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As this is the third book in the series, it's difficult to give more than the merest hint of the plot without committing the reviewer's cardinal sin of spoiling the story. Kallista Varyl was a lightning magic-worker in the army, before becoming overwhelmed with a completely new and lethally different form of magic, which changes her life and the lives of everyone around her. Because the One has chosen Kallista as the ultimate champion, she has to learn to harness her skills and form a working team around her, in order to face some really unpleasant demons.
In this volume, Kallista travels to a foreign country to rescue a stranded child -- and is confronted with the ultimate disaster, the sudden death of one of her husbands. And as if dealing with this crippling blow a long way from home amidst some very hostile natives wasn't bad enough, the demon they've been stalking for the last six years suddenly surfaces...
I found this a highly enjoyable series. Dayton's skill in keeping the pace scurrying along, while producing a well-rounded, rather flawed heroine in Kallista had me turning the pages turning long into the night. The world is also pleasingly depicted, with the idea of magic falling into categories based around the cardinal points of a compass. The fault lines within this world are well developed -- and ably exploited by Dayton, both on a personal and political level.
And we come onto the aspect of this series that makes it stand out from most of its contemporaries. The sex in this series is every bit as graphic and detailed as you'd expect from the current crop of urban fantasy stories -- and quite a bit more than is usual for a 'classic' magical fantasy adventure. Whether this is to the reader's taste is obviously highly personal. What I can report, is that it is generally well done with none of the crude language that usually accompanies the urban fantasy and cyberpunk genres -- and even where multiple partners are involved, the emphasis is very much on long-term commitment and love.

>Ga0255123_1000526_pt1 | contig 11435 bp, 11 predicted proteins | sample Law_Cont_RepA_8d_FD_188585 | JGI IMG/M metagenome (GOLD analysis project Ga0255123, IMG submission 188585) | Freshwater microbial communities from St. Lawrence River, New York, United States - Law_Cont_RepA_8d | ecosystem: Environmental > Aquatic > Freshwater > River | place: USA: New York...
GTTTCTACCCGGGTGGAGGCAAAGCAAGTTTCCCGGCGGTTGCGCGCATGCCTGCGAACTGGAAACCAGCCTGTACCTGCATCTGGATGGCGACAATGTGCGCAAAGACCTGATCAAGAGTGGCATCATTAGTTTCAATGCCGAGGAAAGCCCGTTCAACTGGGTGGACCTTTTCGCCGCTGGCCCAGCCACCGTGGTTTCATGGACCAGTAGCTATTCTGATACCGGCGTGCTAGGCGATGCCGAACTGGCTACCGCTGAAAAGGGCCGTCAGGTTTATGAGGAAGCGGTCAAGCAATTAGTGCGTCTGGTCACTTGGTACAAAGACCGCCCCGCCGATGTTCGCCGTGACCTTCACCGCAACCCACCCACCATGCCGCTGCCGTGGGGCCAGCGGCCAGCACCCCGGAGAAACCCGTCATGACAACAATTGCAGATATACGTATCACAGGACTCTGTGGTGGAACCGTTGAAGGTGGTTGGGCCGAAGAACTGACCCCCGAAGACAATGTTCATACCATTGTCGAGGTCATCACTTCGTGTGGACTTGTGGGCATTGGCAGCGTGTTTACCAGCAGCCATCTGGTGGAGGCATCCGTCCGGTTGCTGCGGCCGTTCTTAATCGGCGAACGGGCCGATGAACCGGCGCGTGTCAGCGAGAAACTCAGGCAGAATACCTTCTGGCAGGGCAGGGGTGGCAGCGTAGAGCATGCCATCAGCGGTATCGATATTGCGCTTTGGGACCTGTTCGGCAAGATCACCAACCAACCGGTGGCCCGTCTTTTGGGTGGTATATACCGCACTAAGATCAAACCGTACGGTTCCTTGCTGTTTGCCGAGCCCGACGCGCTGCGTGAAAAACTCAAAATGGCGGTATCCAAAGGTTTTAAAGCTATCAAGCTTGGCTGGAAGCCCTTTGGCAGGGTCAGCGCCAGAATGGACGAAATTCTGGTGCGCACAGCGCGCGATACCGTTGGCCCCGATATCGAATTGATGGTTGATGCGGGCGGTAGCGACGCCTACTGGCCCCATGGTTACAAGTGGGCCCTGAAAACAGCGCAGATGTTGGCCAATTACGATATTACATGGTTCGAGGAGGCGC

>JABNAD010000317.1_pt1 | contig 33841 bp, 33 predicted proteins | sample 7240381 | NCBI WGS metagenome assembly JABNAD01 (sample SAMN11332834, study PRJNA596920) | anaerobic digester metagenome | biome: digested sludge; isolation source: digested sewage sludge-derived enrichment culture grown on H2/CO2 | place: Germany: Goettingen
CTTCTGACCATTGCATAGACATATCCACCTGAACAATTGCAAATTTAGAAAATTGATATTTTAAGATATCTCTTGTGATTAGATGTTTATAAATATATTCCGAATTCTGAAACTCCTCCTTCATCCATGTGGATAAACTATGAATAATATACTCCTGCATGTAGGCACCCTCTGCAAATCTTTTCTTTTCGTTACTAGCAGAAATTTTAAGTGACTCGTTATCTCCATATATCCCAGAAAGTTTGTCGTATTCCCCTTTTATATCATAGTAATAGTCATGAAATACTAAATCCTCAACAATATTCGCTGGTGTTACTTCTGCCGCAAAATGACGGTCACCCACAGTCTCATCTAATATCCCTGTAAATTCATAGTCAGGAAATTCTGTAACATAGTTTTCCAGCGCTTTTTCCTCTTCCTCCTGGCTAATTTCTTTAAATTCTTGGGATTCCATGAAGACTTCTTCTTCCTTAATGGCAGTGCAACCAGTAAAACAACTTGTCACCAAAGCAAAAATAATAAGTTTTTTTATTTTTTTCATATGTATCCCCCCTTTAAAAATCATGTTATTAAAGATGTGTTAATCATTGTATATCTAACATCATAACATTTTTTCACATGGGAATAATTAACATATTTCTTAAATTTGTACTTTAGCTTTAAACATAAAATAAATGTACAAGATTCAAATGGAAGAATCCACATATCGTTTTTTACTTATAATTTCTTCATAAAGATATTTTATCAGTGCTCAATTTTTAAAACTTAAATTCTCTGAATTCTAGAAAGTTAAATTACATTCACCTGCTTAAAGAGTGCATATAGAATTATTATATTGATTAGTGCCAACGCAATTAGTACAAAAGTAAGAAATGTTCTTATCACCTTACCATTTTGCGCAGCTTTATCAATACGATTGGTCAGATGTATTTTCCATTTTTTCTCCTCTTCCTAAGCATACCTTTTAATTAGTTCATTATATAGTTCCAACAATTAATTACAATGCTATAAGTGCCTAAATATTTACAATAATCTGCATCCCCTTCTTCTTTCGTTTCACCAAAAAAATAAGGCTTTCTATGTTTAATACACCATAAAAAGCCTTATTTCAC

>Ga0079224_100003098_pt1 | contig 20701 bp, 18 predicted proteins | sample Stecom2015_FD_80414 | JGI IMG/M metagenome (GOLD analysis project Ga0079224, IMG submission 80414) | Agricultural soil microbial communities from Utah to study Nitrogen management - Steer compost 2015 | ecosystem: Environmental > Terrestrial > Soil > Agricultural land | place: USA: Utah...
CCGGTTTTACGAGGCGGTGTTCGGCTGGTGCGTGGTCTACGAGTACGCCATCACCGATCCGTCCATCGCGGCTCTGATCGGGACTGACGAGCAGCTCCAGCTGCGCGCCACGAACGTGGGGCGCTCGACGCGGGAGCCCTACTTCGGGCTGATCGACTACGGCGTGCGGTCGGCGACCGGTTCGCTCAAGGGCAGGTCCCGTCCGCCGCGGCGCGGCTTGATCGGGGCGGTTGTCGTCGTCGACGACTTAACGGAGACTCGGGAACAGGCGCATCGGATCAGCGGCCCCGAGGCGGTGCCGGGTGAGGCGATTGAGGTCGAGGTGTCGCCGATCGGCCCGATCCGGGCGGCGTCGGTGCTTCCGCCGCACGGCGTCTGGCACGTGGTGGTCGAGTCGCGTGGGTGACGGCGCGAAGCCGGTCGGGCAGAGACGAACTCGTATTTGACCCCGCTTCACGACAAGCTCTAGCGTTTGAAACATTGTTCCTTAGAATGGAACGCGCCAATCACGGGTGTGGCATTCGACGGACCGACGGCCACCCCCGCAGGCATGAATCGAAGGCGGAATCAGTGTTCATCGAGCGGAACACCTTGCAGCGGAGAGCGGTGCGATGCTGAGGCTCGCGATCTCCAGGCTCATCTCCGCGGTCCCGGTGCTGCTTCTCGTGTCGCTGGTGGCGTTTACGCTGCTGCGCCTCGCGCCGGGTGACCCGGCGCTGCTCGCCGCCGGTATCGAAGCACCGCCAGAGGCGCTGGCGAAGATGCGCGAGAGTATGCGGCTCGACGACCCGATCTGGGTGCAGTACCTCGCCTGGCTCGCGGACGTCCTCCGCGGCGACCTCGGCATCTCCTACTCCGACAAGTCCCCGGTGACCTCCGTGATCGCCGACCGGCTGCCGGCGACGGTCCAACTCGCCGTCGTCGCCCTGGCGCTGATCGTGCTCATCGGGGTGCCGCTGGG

Because a large chunk of the story is bound up with the difficulties of keeping everyone secure and happy in a multiple marriage, there is large emphasis on the interpersonal relationships of the main protagonists. I didn't find this a problem -- but my husband, after reading the first book, did. He felt that the narrative drive suffered as a result. However, I am now a solid fan of Dayton's work and will be looking out for her next offering with interest.
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